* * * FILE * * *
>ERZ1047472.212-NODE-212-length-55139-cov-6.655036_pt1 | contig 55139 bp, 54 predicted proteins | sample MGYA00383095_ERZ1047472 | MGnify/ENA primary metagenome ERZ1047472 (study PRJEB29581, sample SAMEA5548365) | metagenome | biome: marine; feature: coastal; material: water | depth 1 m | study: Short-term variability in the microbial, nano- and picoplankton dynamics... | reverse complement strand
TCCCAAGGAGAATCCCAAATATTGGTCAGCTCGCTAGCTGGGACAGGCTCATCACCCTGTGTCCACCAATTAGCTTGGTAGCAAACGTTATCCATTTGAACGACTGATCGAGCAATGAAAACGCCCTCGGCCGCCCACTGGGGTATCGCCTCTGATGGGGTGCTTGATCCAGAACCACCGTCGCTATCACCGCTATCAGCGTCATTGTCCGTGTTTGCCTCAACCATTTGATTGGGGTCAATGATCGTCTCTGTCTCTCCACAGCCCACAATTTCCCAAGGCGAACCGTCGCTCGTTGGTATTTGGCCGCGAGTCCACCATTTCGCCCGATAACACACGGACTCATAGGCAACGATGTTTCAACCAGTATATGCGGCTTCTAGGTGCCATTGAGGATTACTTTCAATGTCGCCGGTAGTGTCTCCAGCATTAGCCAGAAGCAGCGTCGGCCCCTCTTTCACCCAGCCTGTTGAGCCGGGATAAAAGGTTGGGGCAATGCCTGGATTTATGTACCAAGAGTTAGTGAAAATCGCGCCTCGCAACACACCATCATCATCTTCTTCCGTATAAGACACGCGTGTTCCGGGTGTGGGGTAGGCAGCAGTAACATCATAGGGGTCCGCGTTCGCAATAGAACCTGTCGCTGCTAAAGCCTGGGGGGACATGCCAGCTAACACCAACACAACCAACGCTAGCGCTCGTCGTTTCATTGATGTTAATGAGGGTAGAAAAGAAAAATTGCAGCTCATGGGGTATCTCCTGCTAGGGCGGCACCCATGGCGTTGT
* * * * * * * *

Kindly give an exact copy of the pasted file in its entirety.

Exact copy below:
>ERZ1047472.212-NODE-212-length-55139-cov-6.655036_pt1 | contig 55139 bp, 54 predicted proteins | sample MGYA00383095_ERZ1047472 | MGnify/ENA primary metagenome ERZ1047472 (study PRJEB29581, sample SAMEA5548365) | metagenome | biome: marine; feature: coastal; material: water | depth 1 m | study: Short-term variability in the microbial, nano- and picoplankton dynamics... | reverse complement strand
TCCCAAGGAGAATCCCAAATATTGGTCAGCTCGCTAGCTGGGACAGGCTCATCACCCTGTGTCCACCAATTAGCTTGGTAGCAAACGTTATCCATTTGAACGACTGATCGAGCAATGAAAACGCCCTCGGCCGCCCACTGGGGTATCGCCTCTGATGGGGTGCTTGATCCAGAACCACCGTCGCTATCACCGCTATCAGCGTCATTGTCCGTGTTTGCCTCAACCATTTGATTGGGGTCAATGATCGTCTCTGTCTCTCCACAGCCCACAATTTCCCAAGGCGAACCGTCGCTCGTTGGTATTTGGCCGCGAGTCCACCATTTCGCCCGATAACACACGGACTCATAGGCAACGATGTTTCAACCAGTATATGCGGCTTCTAGGTGCCATTGAGGATTACTTTCAATGTCGCCGGTAGTGTCTCCAGCATTAGCCAGAAGCAGCGTCGGCCCCTCTTTCACCCAGCCTGTTGAGCCGGGATAAAAGGTTGGGGCAATGCCTGGATTTATGTACCAAGAGTTAGTGAAAATCGCGCCTCGCAACACACCATCATCATCTTCTTCCGTATAAGACACGCGTGTTCCGGGTGTGGGGTAGGCAGCAGTAACATCATAGGGGTCCGCGTTCGCAATAGAACCTGTCGCTGCTAAAGCCTGGGGGGACATGCCAGCTAACACCAACACAACCAACGCTAGCGCTCGTCGTTTCATTGATGTTAATGAGGGTAGAAAAGAAAAATTGCAGCTCATGGGGTATCTCCTGCTAGGGCGGCACCCATGGCGTTGT